The damage caused by tobacco smoke can only be avoided in 2 ways: having smokers give up smoking and protecting nonsmokers from exposure to environmental tobacco smoke. Exposure in the home and workplace are the most important. In 2007, the World Health Organization's Framework Convention on Tobacco Control set the ground rules for protecting nonsmokers’ health.18,19 Although various countries (among them Spain) have ratified this convention, it has barely been put into practice. Given that standard ventilation systems cannot eliminate the toxic components of tobacco smoke, the only effective way of avoiding the risk of passive smoking is to ban tobacco use in closed spaces. It is very difficult to regulate air quality in the home and the only way to control passive smoking in this context is through education and helping smokers give up the habit. In the workplace and elsewhere in public, legislation does effectively restrict tobacco use, so as to protect the health of nonsmokers faced with a risk they have not chosen to face. Moreover, the laws favor a change in the deceptive perception that smoking is a social habit and clearly establish it as an addiction with severe consequences for smokers and those who live with them.


By its very nature, smoking is not susceptible to randomized study. The evidence available is based on observational studies comparing incidence trends before and after the laws came into effect. In the United States, California was the first state to legislate on tobacco use in the workplace, including restaurants and bars, in 1988. In Europe, it was not until 2004 that smoking in public places was first legally banned in Ireland; Norway, the United Kingdom, Italy, Spain, and France followed suit. The legislation cut exposure to tobacco smoke and, consequently, incidence of ACS -above all, in nonsmokers.20 Moreover, some studies show a 3.8% fall in the number of smokers at 1 year, although this could be explained by other causes, like the increase in the cost of tobacco.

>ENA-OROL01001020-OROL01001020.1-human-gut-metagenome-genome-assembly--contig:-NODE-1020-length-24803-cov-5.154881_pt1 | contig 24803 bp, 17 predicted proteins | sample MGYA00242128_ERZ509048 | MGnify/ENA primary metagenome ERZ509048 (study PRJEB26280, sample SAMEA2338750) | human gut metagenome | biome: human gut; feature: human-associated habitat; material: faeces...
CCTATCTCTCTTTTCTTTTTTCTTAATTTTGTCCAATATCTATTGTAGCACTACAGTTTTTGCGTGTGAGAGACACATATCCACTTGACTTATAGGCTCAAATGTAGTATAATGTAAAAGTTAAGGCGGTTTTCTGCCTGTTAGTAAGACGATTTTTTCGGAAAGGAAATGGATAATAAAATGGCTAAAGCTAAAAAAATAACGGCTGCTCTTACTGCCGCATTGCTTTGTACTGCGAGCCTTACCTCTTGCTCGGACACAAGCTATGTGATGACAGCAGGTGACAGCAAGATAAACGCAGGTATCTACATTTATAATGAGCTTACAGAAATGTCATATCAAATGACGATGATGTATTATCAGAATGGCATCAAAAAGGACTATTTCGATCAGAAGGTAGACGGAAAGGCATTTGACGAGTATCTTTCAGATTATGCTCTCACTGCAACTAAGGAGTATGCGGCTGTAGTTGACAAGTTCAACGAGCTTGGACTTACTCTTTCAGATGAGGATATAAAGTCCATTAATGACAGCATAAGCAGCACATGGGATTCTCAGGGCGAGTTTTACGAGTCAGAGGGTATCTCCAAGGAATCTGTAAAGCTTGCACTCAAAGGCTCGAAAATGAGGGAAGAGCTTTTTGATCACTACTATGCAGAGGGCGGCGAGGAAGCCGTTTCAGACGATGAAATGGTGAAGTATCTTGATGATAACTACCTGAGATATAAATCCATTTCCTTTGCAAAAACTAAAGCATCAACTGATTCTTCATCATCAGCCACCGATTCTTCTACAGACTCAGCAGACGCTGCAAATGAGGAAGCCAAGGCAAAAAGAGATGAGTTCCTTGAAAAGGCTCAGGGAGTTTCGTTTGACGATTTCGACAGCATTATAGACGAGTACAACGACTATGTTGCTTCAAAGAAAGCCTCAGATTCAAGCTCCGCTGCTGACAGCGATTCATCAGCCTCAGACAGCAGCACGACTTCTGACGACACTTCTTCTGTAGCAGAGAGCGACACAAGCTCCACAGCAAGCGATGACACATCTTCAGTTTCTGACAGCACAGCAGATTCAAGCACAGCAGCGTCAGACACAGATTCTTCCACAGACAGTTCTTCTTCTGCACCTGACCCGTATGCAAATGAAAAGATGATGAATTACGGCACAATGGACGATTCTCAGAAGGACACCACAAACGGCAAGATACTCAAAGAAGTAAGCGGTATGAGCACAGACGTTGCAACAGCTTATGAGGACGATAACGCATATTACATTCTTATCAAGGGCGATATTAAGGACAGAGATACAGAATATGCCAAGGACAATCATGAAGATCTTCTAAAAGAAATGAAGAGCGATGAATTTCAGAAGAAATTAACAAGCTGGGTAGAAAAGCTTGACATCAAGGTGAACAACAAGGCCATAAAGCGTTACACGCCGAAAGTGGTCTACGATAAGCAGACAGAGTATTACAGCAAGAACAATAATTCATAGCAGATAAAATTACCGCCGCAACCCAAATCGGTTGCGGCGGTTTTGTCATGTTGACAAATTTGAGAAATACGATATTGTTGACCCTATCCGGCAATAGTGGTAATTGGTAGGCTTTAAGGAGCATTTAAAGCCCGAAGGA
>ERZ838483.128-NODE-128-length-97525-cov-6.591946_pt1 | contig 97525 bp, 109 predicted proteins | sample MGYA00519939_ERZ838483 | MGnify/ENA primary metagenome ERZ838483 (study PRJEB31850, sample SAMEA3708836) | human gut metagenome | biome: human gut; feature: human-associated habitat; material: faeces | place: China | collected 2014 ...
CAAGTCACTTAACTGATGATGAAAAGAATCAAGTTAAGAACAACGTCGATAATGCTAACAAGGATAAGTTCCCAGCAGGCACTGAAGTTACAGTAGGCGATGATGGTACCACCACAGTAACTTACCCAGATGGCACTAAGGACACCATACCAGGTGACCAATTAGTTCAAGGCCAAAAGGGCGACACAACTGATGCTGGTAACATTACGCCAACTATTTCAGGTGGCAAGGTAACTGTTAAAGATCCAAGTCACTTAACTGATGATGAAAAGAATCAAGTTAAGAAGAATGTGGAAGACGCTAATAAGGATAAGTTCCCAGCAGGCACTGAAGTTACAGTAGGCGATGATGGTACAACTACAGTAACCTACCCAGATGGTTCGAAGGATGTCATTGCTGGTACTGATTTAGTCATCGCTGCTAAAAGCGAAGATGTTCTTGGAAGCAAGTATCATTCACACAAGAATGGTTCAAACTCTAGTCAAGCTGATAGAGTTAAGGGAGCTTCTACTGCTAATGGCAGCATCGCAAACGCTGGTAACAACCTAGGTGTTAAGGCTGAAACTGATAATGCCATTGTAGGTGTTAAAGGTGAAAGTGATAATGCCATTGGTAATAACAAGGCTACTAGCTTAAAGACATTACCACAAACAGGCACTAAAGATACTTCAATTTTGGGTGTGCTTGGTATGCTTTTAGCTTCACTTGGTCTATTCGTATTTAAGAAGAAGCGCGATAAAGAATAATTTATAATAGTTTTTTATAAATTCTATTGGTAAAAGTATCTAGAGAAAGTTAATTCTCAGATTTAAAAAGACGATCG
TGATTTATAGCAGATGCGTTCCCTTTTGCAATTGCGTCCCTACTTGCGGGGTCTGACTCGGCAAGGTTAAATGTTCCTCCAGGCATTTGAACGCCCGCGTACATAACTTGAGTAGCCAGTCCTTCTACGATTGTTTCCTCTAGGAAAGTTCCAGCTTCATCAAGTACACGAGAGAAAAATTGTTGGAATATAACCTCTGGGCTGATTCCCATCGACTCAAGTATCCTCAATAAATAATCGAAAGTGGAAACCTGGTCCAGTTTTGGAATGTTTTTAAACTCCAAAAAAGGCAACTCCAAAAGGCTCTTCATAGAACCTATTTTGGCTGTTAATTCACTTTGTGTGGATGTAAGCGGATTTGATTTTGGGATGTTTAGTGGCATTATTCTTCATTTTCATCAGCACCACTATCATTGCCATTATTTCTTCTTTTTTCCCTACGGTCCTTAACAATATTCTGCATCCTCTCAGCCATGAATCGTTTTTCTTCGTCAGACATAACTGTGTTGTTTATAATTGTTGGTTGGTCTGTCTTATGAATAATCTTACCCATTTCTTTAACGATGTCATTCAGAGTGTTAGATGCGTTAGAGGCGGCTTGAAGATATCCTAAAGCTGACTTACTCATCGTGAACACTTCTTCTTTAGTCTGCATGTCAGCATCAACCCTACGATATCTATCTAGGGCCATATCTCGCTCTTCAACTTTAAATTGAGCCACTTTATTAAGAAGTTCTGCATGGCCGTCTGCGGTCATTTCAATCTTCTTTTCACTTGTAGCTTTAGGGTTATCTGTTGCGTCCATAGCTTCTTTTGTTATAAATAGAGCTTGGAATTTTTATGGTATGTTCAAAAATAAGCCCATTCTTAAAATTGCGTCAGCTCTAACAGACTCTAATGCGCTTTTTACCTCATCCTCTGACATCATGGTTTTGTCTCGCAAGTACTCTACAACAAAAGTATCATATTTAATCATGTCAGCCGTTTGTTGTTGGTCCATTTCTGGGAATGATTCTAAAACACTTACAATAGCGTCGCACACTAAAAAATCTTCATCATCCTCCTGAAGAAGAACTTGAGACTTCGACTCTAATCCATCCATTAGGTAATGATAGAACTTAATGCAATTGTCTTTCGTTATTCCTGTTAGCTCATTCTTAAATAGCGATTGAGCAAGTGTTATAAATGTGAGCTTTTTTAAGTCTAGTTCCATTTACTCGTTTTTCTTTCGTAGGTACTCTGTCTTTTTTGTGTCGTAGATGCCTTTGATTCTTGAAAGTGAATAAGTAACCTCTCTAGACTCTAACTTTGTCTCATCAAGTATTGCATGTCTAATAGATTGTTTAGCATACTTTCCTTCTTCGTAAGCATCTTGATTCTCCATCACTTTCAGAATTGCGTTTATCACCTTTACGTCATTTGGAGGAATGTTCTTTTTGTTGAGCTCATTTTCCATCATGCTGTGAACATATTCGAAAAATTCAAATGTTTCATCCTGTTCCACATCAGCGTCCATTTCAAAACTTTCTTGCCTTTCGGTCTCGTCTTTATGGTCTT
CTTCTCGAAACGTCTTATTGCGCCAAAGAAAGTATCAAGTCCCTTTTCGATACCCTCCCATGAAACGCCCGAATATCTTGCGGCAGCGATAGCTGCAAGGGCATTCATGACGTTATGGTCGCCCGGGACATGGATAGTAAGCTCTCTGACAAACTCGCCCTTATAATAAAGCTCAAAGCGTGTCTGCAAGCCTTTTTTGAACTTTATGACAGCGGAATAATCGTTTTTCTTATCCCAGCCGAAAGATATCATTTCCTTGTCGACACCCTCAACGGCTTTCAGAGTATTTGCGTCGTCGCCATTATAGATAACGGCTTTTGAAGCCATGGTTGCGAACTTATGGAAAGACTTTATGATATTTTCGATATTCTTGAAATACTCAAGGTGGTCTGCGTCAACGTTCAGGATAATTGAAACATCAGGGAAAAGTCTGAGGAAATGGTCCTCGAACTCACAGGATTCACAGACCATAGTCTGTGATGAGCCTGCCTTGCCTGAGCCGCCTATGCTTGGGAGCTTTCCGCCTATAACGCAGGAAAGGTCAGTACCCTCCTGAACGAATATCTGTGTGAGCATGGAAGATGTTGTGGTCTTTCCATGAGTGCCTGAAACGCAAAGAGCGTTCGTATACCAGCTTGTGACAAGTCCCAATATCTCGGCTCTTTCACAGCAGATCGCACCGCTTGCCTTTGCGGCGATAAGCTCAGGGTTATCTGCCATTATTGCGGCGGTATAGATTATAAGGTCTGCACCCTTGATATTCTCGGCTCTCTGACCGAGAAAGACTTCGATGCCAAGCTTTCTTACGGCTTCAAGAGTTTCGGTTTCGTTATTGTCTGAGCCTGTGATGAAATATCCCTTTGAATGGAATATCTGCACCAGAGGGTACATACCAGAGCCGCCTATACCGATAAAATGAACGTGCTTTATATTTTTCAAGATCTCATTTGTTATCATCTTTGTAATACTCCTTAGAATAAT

In Ireland, one year after the law came into force,21 the rate of ACS had fallen by 12%. In Italy,22 in the 6 months after the anti-smoking law came into effect the incidence of ACS had fallen by 6%. In Scotland,23 it had fallen by 17%, essentially among nonsmokers.

Meta-analyses report 16% to 17% reductions in admissions for ACS in the first year. Hospital costs have fallen in parallel. The more restrictive the law, the greater its impact.24


In Spain, legislation on tobacco use in public places was introduced with Law 28/2005 on Health Care Measures to deal with Smoking and Regulate the Sale, Supply, Consumption and Advertising of Tobacco Products. Although its approval meant a major advance in public health policy, it included exceptions, permitted smoking in bars and restaurants as a function of their surface area, and allowed for designated smoking areas. What was needed was a norm with no exceptions, which would ban smoking in closed public spaces to protect bar and restaurant industry workers and passive smokers in general. Law 42/2010 (30 December 2010) came into effect on 2 January 2011 and modified the former law, extending the smoking ban to any closed space used by the general public. It also banned smoking in some open spaces within education centers, health care centers, and areas bordering on children's playgrounds. The designated smoking areas in closed spaces at airports were eliminated. The new law turned Spain into a role model to be followed on issues of smoking control policy, and has been widely accepted and respected by most of the population.


In Barcelona, in the year after the 2005 Law came into force, hospital admissions for ACS fell by 11% in men and 9% in women.25 Moreover, the law contributed to ±5% fall in the prevalence of smoking and a reduction in the number of cigarettes smoked by those who continued to smoke.26 Other factors, such as the increased cost of tobacco, probably contributed as well. The law passed to protect the health of passive smokers brought smokers a secondary benefit as it promoted a change of attitude towards smoking.